CineSavant Column

Saturday October 22, 2022

 

Hello!

Back in last Tuesday’s review for Deaf Crocodile’s Zerograd ¬†I tried to explain the film’s exaggerated way of satirizing the paranoia of Soviet citizens under tyrants like Stalin, where terrible penalties could come from making a small error, being perceived as not doing one’s job well, or simply being denounced with no way of defending one’s self.

I tried to illustrate the idea with a memory of a comedy piece in the old National Lampoon magazine. Correspondent and advisor “B” surprised me by finding the exact magazine entry. Its text is merciless — 2.5 nasty jokes in each sentence.

Wow, this item is nearly 50 years old now. It explains itself . . . to read it, zoom the graphic or open it larger in a new window.

 


 

From Gary Teetzel, this is a silent movie rarity I’ve known of only in random stills — a 13-second clip from the ‘lost’ silent picture Go and Get It, featuring professional wrestler Bull Montana as a murderous ape-man.

Go and Get It was once thought lost, but news from Europe is that the Cineteca Nazionale Italiana now has a complete copy of the 1920 movie. The restoration was by Cineteca Milano. Directed by Marshall Neilan & Henry Roberts Symonds and co-written by Frances Marion, the wild tale reportedly includes a lot of serial action thrills. A newspaper reporter tracks down a killer ape, into whose skull a human criminal’s brain has been transplanted. Mad scientists suffer a public relations fiasco.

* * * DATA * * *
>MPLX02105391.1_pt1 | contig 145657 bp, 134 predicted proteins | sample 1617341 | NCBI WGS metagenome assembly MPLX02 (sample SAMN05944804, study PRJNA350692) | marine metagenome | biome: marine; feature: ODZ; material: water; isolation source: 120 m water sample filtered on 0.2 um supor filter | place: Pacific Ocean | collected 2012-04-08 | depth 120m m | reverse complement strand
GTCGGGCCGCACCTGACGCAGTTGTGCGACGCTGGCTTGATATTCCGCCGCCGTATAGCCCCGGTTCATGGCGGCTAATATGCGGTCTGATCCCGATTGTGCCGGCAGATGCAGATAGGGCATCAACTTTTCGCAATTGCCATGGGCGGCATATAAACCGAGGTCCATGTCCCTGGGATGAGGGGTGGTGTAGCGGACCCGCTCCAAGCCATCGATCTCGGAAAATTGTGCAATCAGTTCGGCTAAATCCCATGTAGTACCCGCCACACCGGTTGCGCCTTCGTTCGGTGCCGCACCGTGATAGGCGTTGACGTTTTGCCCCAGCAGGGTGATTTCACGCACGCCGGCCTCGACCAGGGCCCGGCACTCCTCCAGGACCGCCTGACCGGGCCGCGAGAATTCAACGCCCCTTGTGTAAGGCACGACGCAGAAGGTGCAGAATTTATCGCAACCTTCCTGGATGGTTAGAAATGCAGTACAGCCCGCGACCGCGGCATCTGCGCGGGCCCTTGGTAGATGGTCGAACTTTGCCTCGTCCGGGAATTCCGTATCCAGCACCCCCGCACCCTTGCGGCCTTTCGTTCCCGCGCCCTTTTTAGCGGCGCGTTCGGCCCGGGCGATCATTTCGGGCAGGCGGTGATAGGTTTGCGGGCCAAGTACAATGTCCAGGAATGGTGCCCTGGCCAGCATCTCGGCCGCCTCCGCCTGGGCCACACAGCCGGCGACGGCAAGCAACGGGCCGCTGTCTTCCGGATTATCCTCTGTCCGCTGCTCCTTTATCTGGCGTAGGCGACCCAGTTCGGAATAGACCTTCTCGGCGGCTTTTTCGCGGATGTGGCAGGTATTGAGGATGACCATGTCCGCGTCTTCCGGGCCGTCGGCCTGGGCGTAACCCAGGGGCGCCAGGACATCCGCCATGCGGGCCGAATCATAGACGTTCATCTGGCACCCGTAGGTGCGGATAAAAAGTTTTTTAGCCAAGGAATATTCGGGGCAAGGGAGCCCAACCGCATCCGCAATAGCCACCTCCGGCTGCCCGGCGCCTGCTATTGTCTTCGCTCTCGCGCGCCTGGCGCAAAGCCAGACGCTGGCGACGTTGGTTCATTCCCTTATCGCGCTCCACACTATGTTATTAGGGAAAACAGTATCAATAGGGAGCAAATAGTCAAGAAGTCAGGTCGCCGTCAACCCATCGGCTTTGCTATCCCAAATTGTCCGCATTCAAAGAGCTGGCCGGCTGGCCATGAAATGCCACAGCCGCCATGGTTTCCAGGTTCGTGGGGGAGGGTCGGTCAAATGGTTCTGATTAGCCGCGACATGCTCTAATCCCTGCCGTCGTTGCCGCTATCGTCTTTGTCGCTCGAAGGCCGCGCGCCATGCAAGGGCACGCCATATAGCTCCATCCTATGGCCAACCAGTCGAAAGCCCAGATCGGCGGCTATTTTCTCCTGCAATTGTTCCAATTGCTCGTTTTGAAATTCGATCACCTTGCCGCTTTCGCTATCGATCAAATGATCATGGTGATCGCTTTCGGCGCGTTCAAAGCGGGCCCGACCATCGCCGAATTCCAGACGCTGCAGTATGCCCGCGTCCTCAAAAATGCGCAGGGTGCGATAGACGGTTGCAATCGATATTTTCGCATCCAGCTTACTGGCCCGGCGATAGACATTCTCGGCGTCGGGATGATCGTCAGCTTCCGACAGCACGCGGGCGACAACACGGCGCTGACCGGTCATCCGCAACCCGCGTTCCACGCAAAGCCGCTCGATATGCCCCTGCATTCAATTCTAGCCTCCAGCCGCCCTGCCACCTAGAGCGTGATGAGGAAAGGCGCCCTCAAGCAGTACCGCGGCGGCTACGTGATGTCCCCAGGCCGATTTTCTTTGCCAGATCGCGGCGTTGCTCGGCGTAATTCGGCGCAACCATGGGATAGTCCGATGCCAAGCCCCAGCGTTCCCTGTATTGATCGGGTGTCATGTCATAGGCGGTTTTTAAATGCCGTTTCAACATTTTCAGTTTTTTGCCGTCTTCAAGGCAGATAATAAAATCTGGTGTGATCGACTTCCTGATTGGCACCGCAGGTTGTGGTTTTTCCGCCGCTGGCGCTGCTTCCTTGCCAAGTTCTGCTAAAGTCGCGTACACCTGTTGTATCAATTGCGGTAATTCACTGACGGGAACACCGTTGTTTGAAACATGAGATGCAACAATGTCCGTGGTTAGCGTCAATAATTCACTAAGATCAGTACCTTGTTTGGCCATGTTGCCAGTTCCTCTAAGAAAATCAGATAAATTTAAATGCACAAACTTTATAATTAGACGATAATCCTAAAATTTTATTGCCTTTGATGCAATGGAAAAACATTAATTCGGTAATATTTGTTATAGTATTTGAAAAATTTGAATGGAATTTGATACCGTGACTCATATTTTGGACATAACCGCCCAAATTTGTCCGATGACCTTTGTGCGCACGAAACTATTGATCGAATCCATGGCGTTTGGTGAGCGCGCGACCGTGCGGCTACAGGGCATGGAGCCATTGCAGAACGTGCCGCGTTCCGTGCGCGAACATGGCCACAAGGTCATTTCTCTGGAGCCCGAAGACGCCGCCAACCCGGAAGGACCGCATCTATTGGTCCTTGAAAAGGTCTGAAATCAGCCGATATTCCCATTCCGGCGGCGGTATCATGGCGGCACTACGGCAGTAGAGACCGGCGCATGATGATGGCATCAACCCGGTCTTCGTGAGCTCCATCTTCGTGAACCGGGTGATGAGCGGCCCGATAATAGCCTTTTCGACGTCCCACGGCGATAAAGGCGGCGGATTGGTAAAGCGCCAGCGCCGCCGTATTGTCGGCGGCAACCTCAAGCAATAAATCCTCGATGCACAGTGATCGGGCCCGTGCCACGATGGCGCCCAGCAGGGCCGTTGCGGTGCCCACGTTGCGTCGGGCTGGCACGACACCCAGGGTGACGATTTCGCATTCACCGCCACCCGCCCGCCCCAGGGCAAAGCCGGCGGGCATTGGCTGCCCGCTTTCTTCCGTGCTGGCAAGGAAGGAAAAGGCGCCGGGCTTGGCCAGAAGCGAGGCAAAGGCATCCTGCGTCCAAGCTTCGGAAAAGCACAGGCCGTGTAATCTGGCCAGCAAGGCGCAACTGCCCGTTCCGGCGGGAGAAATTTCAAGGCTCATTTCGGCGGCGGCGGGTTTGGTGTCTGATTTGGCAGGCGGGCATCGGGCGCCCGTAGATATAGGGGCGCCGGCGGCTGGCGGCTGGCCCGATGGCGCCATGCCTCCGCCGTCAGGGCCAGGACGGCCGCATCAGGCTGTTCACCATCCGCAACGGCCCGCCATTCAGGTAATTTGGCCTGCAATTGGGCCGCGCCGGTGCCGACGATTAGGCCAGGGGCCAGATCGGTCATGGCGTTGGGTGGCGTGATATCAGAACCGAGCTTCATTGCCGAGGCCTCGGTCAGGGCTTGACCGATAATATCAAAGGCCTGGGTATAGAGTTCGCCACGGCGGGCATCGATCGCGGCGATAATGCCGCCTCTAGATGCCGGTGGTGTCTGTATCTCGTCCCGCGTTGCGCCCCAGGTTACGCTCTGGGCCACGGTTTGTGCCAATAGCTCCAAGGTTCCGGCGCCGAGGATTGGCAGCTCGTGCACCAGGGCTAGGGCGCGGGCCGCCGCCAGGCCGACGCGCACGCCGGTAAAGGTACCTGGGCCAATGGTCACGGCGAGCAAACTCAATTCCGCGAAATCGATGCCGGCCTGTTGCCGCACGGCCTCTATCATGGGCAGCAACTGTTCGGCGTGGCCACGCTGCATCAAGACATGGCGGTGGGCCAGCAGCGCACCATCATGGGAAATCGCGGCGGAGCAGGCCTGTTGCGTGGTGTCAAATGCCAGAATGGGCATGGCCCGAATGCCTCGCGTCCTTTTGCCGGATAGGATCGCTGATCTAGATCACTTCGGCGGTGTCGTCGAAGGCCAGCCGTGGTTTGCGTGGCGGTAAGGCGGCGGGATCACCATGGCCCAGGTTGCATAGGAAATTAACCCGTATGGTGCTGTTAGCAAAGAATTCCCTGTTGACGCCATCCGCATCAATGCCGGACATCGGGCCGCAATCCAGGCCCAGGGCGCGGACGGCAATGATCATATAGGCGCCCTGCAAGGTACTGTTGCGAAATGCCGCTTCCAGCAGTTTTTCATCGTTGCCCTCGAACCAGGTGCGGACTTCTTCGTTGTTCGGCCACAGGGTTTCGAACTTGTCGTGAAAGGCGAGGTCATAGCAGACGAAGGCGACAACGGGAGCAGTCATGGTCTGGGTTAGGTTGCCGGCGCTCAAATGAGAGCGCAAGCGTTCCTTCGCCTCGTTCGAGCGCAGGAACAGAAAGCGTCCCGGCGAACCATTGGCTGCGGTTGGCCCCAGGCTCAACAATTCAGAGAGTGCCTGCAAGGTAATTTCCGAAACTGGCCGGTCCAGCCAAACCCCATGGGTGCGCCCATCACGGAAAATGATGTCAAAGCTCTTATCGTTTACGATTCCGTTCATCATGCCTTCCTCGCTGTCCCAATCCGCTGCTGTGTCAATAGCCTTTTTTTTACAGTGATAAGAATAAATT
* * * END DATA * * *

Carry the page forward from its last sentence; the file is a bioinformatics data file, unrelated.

This bulletin board thread at Nitrateville confirms that the Italian print of Go and Get It was shown at the Festival Lumiere a very short time ago, and in Italy last year. I have to say, in 1920 that image of a snarling Bull Montana would have been sure-fire nightmare material.

 


 

Wow, Go and Get It is a big deal, but I’ve also just been reminded by Gary Teetzel that an Italian festival also recently screened a restored print of the Lon Chaney – Tod Browning silent masterpiece The Unknown. The source of the restoration is a print found in Czechoslovakia. Perhaps the most openly perverse of the Chaney horrors, The Unknown stars Chaney as a circus performer, ‘Alonzo, the Armless Wonder.’ A young Joan Crawford is the object of his romantic obsessions. If it were to be adapted as a musical, the title could be ‘Mutilation!’

The exciting news is that the restoration is said to be 10 minutes longer in duration. That’s a whole reel longer, long enough for an elaborate subplot, a major flashback — almost anything. Could it just be a selection of scattered little scenes? ¬†Hopefully the new material won’t be unrelated circus performances. The Unknown will now be at its original 1927 length — and since it stars both Chaney and Crawford, maybe it will eventually become an candidate for disc release.

Thanks for reading! — Glenn Erickson